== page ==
This seminar seeks to unpack the specific characteristics of migration in North America and Southern Africa, drawing lessons from their collective experience and contrasting the approaches from both regions.
Southern Africa is characterised by a legacy of migration, fuelled by the apartheid government’s desire for unskilled labour to service its agricultural and mining sectors. Almost twenty-five years into democracy South Africa continues to serve as a primary destination for attracting migrants across the region, despite government’s attempts to restrict and further regulate the movement of SADC nationals.
The Southern African Development Community (SADC) has struggled to make meaningful progress on the free movement of persons, and on implementing better mechanism to address the circular migration of semi-skilled and unskilled migrants throughout the region.
This session will be run by Asmita Parshotam, a researcher in the Economic Diplomacy programme at SAIIA, and will focus on unpacking Southern Africa’s attitude towards migration, the efforts of the SADC Secretariat and how political inertia is hampering the utilisation of migration as a tool for development.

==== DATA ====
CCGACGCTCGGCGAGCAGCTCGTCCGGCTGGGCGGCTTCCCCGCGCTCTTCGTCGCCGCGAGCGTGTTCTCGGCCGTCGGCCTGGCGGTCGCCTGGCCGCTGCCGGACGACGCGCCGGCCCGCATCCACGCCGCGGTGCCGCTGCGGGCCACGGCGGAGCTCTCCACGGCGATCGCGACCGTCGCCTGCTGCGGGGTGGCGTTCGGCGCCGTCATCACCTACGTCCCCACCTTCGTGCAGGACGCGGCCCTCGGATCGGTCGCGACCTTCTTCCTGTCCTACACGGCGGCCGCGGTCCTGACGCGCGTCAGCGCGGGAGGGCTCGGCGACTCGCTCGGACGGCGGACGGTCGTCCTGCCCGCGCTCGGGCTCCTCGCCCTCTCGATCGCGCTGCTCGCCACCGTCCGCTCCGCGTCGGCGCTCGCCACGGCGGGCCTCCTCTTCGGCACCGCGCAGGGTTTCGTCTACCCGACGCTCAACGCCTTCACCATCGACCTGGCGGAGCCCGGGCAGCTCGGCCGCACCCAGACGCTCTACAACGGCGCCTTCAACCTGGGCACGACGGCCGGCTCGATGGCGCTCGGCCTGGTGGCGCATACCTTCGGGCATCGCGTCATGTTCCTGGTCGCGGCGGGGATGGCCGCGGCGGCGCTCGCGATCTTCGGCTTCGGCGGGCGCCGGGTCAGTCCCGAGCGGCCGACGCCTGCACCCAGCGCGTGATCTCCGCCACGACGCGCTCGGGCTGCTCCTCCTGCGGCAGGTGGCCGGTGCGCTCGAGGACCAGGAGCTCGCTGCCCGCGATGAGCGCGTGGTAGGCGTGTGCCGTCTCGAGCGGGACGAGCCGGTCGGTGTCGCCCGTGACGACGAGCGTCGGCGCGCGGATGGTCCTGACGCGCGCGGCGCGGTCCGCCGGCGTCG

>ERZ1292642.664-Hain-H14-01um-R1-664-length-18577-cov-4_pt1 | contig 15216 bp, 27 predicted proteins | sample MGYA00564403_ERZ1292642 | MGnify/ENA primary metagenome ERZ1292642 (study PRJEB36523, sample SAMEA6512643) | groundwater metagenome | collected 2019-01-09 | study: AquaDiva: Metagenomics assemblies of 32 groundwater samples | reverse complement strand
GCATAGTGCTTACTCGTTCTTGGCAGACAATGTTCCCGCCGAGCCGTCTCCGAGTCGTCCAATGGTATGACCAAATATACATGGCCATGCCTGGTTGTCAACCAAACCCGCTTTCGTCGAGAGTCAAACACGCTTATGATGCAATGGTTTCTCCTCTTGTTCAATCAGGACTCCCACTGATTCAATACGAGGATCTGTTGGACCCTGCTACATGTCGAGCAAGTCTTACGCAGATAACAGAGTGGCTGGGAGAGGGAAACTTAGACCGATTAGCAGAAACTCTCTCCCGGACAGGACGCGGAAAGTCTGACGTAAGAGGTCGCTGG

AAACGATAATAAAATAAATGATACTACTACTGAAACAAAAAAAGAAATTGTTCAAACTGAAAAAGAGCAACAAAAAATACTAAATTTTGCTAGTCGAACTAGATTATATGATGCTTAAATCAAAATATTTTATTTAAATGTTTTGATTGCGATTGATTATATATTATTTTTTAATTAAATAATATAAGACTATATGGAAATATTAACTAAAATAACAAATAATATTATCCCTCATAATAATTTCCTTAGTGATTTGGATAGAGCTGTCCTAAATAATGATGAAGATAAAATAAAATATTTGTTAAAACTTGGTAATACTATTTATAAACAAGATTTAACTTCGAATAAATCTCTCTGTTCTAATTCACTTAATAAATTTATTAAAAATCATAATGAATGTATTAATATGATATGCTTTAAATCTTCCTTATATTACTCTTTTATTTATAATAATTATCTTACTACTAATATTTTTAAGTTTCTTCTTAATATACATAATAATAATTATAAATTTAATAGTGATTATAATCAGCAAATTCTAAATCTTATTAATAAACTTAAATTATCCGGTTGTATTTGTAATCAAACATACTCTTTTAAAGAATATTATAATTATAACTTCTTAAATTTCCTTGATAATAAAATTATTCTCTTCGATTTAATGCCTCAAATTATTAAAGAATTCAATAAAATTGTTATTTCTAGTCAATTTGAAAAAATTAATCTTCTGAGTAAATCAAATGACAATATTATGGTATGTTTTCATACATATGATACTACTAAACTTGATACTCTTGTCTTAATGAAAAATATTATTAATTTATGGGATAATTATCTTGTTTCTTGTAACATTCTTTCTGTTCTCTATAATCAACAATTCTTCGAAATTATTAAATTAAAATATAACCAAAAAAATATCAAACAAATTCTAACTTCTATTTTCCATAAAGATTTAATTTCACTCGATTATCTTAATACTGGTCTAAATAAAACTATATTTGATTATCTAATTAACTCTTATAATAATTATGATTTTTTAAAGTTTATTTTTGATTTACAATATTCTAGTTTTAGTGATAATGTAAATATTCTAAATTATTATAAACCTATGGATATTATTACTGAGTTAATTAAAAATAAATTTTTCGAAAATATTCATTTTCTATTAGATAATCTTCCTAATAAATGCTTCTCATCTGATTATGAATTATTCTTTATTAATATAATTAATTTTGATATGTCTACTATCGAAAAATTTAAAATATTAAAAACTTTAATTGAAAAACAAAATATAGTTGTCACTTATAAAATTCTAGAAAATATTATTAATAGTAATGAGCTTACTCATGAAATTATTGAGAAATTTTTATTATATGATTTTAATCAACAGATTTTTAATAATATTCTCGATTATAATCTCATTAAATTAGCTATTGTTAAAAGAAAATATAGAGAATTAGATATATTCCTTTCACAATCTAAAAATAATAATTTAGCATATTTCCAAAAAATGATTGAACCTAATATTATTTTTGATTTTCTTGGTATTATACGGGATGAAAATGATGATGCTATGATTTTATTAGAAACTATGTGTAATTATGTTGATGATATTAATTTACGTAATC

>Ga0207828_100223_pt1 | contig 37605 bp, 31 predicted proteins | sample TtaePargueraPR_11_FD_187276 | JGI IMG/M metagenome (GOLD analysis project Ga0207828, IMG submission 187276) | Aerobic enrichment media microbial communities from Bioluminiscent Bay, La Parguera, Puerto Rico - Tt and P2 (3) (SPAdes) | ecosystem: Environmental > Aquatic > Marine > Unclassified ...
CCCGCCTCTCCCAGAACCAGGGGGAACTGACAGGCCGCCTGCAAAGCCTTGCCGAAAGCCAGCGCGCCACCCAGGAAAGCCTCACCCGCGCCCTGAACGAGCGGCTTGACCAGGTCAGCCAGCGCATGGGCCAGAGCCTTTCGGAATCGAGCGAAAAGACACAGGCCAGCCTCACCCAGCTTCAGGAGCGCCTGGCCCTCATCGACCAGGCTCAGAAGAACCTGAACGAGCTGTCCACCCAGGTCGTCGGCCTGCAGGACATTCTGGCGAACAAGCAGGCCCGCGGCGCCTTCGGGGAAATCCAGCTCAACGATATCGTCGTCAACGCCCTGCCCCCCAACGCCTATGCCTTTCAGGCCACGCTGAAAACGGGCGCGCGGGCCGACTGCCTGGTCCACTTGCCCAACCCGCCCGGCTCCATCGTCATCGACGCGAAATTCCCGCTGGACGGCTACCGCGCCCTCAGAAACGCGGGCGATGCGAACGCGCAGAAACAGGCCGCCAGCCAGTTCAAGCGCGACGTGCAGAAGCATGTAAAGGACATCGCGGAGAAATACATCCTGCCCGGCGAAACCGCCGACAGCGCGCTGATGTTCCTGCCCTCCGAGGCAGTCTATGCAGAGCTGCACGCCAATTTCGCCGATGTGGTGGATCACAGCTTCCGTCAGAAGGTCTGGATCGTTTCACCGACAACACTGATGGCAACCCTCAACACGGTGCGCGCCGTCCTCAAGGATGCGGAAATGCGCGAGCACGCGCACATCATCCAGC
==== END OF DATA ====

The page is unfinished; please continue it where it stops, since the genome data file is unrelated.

Dr Jorge Schiavon, Professor of International Relations at the Department of International Studies at the Centre for Research and Economic Studies, Mexico, will present his views on the migration phenomenon in North and Central America. He will stress how myths and misconceptions have prevailed over serious analysis of the real flows of people in the region. He will argue that the study of migration should emphasize its impact on development and will unpack the four different components of the process: emigration, immigration, transit, and return.
He will discuss how migration studies must evolve so that regional migratory systems are viewed from a comprehensive, inclusive, comparative and interdisciplinary perspective, placing special emphasis on its effects on development and human rights.
Ms Parshotam and Dr Schiavon will be joined by a panel of experts.